He delves into the depths of a character that really isn't that likeable, and he doesn't try to make him likeable. He plays it like a real drunkard. When he meets a British man after lying on the road, he gets up and begins to mock the man. The man doesn't know of course, but we do. Finney's drunkenness is done to the tee. When Firmin runs out of alcohol he plows through his typical hiding spots in a rage, until moving into teh backyard, where he find his bottle. It's a bravura performance.

However, Finney is not the only actor who gives a great performance. Jacqueline Bisset, playing Firmin's long suffering wife, gives a wonderful performance. She still loves him, after all of those years, and she thinks she can help him, not knowing he is beyond help. Bisset was quite good in Day For Night, but here she gives a better performance. It's great. The same, however, cannot be said for Anthony Andrews as Hugh Firmin.

To be fair, Andrews isn't given the same opportunities as Finney and Bisset, but his character is kind of bland, so it is hard to create a great character out of this. As Huston lived in Mexico, he certainly knew his surroundings, and the cinematographer strikes a great balance between Firmin's surroundings and his drunkenness.

I do not like the score, although many people do. I find it sounds almost comedic at points, certainly the wrong kind of atmosphere for this kind of film. The screenplay does a great job of condensing an "unfilmable" novel into a film. Huston's direction is laid back, he lets the story take its course, and lets the actors do their thing. I know why Huston would choose to film in such an uninspiring way, but I do wish he could have made his camera just a little more involved.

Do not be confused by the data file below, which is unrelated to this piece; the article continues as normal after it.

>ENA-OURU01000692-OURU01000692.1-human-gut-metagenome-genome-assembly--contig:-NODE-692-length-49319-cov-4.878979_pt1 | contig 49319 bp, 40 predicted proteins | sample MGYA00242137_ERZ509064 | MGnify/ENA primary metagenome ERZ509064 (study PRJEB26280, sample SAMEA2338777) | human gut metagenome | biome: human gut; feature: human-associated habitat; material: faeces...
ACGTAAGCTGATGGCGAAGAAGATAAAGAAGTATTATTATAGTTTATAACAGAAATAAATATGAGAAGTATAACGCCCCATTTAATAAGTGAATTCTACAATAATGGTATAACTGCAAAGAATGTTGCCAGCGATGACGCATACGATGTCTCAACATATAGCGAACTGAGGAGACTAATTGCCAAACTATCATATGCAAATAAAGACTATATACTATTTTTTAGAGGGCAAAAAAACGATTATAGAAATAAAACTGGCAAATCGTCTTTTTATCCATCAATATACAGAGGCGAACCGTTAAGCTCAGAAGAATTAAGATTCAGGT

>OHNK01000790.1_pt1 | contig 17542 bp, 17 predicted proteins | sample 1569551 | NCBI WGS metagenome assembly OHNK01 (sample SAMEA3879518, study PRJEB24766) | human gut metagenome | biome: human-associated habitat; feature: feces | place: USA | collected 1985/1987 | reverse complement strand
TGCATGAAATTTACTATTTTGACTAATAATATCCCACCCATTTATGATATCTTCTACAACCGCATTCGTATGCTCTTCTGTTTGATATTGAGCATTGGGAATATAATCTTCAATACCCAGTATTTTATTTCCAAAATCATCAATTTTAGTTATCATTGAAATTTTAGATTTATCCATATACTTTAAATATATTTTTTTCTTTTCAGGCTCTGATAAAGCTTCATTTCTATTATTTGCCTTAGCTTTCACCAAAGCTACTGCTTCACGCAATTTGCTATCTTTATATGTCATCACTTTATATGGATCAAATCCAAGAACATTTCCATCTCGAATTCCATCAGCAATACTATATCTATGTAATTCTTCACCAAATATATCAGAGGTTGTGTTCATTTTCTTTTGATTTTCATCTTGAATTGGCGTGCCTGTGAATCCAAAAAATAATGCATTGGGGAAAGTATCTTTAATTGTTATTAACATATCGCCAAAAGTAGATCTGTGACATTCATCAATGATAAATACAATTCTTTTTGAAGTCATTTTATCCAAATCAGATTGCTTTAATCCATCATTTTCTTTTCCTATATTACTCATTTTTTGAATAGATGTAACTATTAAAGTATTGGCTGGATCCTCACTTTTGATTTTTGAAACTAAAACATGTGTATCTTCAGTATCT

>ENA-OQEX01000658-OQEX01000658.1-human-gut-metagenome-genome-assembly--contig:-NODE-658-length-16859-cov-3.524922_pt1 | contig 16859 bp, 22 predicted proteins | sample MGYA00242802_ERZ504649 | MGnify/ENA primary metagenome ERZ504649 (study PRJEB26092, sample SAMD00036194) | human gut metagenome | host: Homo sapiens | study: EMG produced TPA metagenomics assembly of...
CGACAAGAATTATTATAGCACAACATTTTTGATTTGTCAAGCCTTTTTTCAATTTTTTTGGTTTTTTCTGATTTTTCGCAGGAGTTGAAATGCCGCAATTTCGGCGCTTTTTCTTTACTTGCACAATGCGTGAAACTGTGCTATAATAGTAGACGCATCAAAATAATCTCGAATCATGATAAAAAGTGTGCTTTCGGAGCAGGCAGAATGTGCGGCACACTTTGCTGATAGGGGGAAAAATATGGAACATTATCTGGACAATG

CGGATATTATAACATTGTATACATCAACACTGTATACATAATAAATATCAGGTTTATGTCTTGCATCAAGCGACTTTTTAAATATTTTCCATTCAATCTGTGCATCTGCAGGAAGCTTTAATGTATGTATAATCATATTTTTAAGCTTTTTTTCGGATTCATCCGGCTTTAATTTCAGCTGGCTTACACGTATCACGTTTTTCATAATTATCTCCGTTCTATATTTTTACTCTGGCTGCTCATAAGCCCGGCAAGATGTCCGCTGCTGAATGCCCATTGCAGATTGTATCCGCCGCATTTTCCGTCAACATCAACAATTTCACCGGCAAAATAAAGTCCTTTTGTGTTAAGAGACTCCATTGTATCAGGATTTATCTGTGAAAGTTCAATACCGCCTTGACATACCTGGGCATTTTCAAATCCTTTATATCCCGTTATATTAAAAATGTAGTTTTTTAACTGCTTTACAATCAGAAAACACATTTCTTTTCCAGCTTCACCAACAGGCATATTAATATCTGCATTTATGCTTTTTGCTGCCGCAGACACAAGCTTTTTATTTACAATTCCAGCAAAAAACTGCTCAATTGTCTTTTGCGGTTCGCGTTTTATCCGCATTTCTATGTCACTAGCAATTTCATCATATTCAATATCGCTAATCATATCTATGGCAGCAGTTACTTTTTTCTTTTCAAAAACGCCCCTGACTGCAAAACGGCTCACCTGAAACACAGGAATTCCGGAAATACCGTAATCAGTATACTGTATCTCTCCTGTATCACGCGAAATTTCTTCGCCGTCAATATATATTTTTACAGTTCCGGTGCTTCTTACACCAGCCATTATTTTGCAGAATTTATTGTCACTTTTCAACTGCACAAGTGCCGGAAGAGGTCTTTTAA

You can tell he is in control of his film, but it could have been shot in a more involving way. This brings me to my main issue with the film. It is just kind of boring. It moves along at a slow pace, and with characters that are unlikable. This makes it very hard to get into the film. No offense to Huston (or books), the film seems so literary. It never really becomes a film, it feels like an adaptation, all the way down the line.

To be fair, that is Huston's style, but I can usually overlook it, most time I don't even realize it, if the plot is interesting. Here the film feels like a showcase for Finney's amazing performance, with the plot being pushed to the side, much as the novel must have been, with Lowry's thoughts instead of Finney's performance. Overall, this is not a bad film. The performances by the two leads are terrific, and it is a fitting third last film for Huston.

Under the Volcano,
Starring: Albert Finney,  Jacqueline Bisset and Anthony Andrews,
Directed by John Huston,
7/10 (B)

1. The African Queen
2. The Dead
3. The Man Who Would Be King
4. Moby Dick
5. The Asphalt Jungle
6. The Misfits
7. Beat the Devil
8. Wise Blood
9. The Treasure of the Sierra Madre
10. The Unforgiven
11. Under The Volcano
12. Heaven Knows, Mr. Allison
13. Prizzi's Honor
14. Phobia: A Descent Into Terror